January’s elections in the wealthy Northern Italian region of Emilia-Romagna saw former MEP Elly Schlein secure 22.098 votes, making her the top vote-getter in a part of Italy that is widely regarded as the cradle of the country’s radical leftist politics. As a result of her victory, Schlein was offered a top position in Rome with the centre-left Democratic Party, but has instead opted to remain in her region and work alongside Emilia-Romagna’s President Stefano Bonaccini.
Part of her reasoning for remaining on the local scene has to do with the current social and political climate in Italy. The Italian left has taken a battering in recent years and needs new faces that could attract disillusioned voters. The Democratic Party, or PD as it’s known in Italian, must be able to reconnect with average citizens again – an issue that has plagued the left since the fall of the centre-left government of former Prime Minister Matteo Renzi in December 2016.
While in Bologna following recent elections in the Northern Italian region of Emili-Romagna, New Europe’s Federico Grandesso spoke in an exclusive interview with former-MEP and the top vote-getter in the polls, Elly Schlein, about both the future and the challenges of the wealthy region’s leftist coalition.
Federico Grandesso (FG): One of the main challenges for the Italian left is the migration crisis. Matteo Salvini scores very high on this issue with most voters, how can you formulate a counter argument that will appeal to the electorate?
Elly Schlein (ES): The big challenge for me will be to show our citizens that I am honest. As I learned very well in Brussels, real hypocrisy comes from Lega (the leading anti-establishment conservative party in Italy and Matteo Salvini. It is important to stress that Lega signed the worst regulations on migration management when in 2003 the Dublin Treaty, which blocked thousands of asylum applicants in Italy, was approved by Lega when it was governing with (former Prime Minster) Silvio Berlusconi. After that, I never saw them during the next 22 negotiation meetings in Brussels about this very important reform on immigration. They didn’t attend the sessions and when there was a vote, they abstained. Another problem for me then is the Bossi-Fini law, which Lega also signed. This basically prevents any immigrant to enter legally into Italy. I think we should also cancel the security decrees that were created last year by Salvini when he was interior minister. From time to time, Lega manages the chaos they created, but now it is up to us to give a different answer to these complex problems. We have to tackle the migration problems and we need solutions at all political levels.
FG: You saw the number of people that the Sardine Movement (a leftist flash mob that appeared in 2019 to protest Salvini and Lega) that appeared in Italy’s public squares over the last several months, what is your feeling about the phenomenon? In those various gatherings, there were many citizens that were ready to fight for a brand of politics.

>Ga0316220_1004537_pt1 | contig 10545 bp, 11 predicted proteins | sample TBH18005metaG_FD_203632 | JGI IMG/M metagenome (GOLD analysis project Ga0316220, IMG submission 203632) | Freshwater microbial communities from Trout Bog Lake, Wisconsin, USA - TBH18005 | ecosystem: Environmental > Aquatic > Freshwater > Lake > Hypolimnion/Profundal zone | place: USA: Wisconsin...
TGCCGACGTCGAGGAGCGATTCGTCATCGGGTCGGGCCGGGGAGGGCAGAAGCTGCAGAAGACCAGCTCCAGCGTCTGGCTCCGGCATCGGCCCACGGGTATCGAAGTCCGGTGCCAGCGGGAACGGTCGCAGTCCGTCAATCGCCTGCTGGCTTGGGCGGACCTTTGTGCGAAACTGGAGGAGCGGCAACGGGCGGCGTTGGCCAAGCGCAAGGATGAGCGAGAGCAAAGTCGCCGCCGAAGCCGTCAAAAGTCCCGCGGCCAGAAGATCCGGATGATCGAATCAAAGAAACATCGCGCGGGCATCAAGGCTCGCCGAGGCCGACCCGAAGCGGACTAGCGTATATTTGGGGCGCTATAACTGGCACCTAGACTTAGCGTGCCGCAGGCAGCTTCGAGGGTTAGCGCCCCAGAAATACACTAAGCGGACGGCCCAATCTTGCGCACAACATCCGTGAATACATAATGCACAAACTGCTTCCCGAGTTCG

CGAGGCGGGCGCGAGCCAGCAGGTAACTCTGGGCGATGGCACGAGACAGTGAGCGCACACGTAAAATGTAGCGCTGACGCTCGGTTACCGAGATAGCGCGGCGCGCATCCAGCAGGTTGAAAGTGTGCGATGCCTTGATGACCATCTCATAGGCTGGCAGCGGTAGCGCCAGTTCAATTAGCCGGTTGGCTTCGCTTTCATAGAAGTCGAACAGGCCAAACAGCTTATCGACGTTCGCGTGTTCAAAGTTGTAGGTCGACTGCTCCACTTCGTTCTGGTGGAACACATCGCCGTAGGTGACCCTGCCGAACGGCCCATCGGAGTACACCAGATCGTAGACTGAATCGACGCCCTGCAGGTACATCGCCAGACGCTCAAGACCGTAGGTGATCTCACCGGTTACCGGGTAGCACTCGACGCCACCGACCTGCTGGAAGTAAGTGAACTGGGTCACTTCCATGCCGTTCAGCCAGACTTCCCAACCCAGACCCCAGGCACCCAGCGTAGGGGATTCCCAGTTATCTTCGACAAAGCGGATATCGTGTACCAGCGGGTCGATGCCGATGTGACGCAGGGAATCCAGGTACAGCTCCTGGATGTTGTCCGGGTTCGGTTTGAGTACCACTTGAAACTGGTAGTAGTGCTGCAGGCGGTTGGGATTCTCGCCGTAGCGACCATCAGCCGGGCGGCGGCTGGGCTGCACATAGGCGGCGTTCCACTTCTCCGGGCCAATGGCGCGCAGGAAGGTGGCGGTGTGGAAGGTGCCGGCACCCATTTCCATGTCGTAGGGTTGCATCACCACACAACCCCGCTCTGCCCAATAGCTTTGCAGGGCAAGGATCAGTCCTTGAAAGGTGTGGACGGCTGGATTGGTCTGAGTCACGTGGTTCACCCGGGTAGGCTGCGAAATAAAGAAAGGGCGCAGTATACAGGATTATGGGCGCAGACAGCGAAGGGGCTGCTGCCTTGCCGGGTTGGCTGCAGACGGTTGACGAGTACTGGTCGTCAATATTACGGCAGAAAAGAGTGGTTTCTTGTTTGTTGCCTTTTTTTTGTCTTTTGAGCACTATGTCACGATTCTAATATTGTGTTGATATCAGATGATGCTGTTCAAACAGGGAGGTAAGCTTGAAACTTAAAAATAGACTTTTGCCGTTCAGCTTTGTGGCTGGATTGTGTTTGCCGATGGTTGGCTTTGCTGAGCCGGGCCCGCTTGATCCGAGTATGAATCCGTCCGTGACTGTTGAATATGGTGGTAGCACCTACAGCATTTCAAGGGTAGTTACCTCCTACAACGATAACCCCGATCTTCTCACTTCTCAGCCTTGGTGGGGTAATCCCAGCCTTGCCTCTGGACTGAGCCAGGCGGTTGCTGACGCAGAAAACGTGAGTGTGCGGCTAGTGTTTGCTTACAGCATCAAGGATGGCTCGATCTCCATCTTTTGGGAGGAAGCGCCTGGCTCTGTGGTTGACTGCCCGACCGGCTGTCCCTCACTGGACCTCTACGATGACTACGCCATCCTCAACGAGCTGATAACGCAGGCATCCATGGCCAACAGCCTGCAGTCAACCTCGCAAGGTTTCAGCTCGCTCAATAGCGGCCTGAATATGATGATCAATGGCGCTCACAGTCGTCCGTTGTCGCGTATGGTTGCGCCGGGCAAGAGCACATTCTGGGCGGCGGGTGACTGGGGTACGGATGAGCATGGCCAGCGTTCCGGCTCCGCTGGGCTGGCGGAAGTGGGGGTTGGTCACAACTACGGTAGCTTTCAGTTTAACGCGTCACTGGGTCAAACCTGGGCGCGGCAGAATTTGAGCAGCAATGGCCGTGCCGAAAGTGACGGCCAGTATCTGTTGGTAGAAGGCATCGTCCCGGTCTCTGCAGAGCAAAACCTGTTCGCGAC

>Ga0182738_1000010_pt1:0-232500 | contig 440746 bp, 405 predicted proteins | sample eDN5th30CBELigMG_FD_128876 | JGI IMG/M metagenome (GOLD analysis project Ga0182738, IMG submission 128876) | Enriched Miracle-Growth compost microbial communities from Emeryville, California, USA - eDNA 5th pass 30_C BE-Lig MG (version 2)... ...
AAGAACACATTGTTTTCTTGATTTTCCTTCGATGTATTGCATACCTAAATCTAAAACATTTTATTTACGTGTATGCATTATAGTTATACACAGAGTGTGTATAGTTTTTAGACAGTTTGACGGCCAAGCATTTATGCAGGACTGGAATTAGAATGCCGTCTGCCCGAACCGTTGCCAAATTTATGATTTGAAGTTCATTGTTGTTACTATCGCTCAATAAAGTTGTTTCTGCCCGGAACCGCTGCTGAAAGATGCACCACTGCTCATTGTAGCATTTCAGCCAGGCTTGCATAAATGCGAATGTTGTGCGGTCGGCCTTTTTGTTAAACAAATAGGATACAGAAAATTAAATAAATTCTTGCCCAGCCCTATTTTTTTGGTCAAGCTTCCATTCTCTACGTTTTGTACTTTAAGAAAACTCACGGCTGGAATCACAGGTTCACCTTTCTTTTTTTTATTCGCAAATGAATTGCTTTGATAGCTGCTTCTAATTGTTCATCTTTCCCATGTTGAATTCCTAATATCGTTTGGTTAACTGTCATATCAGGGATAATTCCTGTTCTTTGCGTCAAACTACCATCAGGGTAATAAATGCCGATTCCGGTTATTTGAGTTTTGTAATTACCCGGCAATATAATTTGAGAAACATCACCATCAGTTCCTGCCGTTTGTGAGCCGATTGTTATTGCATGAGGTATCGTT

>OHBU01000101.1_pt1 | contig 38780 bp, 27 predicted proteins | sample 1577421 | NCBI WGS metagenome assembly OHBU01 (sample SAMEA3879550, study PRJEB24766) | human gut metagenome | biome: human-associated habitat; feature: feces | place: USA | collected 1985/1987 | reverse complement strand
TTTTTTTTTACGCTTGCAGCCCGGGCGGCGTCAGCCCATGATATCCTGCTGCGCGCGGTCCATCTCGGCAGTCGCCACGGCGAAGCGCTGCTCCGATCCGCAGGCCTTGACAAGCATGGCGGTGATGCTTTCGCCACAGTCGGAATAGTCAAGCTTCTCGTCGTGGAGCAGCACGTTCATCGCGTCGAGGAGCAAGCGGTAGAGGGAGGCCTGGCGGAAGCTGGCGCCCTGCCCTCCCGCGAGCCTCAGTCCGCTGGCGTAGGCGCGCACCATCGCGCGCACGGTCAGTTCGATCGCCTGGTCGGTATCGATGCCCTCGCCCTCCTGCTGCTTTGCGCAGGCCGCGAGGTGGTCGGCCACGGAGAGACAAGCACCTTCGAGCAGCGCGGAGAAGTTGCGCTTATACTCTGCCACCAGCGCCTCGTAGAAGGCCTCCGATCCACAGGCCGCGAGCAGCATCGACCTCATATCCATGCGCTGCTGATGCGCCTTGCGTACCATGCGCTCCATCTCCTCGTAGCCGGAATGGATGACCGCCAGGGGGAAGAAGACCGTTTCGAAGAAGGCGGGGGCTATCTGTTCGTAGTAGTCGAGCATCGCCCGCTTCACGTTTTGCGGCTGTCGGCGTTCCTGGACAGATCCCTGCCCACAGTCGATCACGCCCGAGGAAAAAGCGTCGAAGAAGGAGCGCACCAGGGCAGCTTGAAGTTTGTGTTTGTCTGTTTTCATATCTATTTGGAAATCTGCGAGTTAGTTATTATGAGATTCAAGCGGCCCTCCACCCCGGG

ES: This movement is marvelous because they follow the basic values of our constitution and in the spirit of anti-Fascism and anti-racism, but also in solidarity with the anti-sexist movement and a call for a return to a soberer and better use of language that is less aggressive. I think this has already changed the political atmosphere. We should thank them (the Sardines) because we have a very higher number of voters that came from or who were inspired by that movement.
FG: After your experience in Brussels as a MEP, which European themes are you going to focus on in your new role?
ES: This Emilia-Romagna region has an extraordinary pro-EU outlook. The proof of that is that the region has used EU structural funds as well as anywhere else. We hope to do even better in the future. We have to be conscious that there are some global challenges that we can’t resolve inside our borders, the climatic crisis for example. It’s a positive sign that the EU’s focus is now on the Green New Deal. A few years ago there was very little discussion about that topic. It’s important to have a commitment from the Commission, but this is not enough. In Emilia-Romagna we would like to see a bigger engagement from the EU. Our region must carry out an ambitious climate pact that is needed at the EU level. The pact should align all of the region’s policies until 2030, particularly on sustainable development, which was agreed upon at the United Nations in 2015. Our objective is to discuss how to cut carbon emissions in this region and to boost renewable sources. We have a massive tree planting plan that would see 4.5 million trees planted all over the region and another initiative for free public transport for people who are under 18. President Bonaccini has committed to seeing that these initiatives become reality.
FG: An old Italian problem is that a massive number of young well-educated Italians leave for other countries to find better job. How to tackle this problem?
ES: To solve this issue. we need to invest on research and innovation. Here, for example, there will be important investments to open calculation centres. When they become operational, we will become the fifth largest area in world for calculation capacity. R&D for our country is a key issue and we need to do more. This is the message that is coming also from the major economic powers that Italy deals with. Theses are crucial investments that will allow Italy to be at the forefront of a major technological, demographic, and climatic. Our region has the responsibility to build a new model for development that could be sustainable from a social and environmental point of view. About Italy’s long-standing brain drain phenomenon, as a fervent and staunch European Federalist, I think it’s good to search for professional experience abroad, but it doesn’t have to be a choice that was forced by negative circumstances.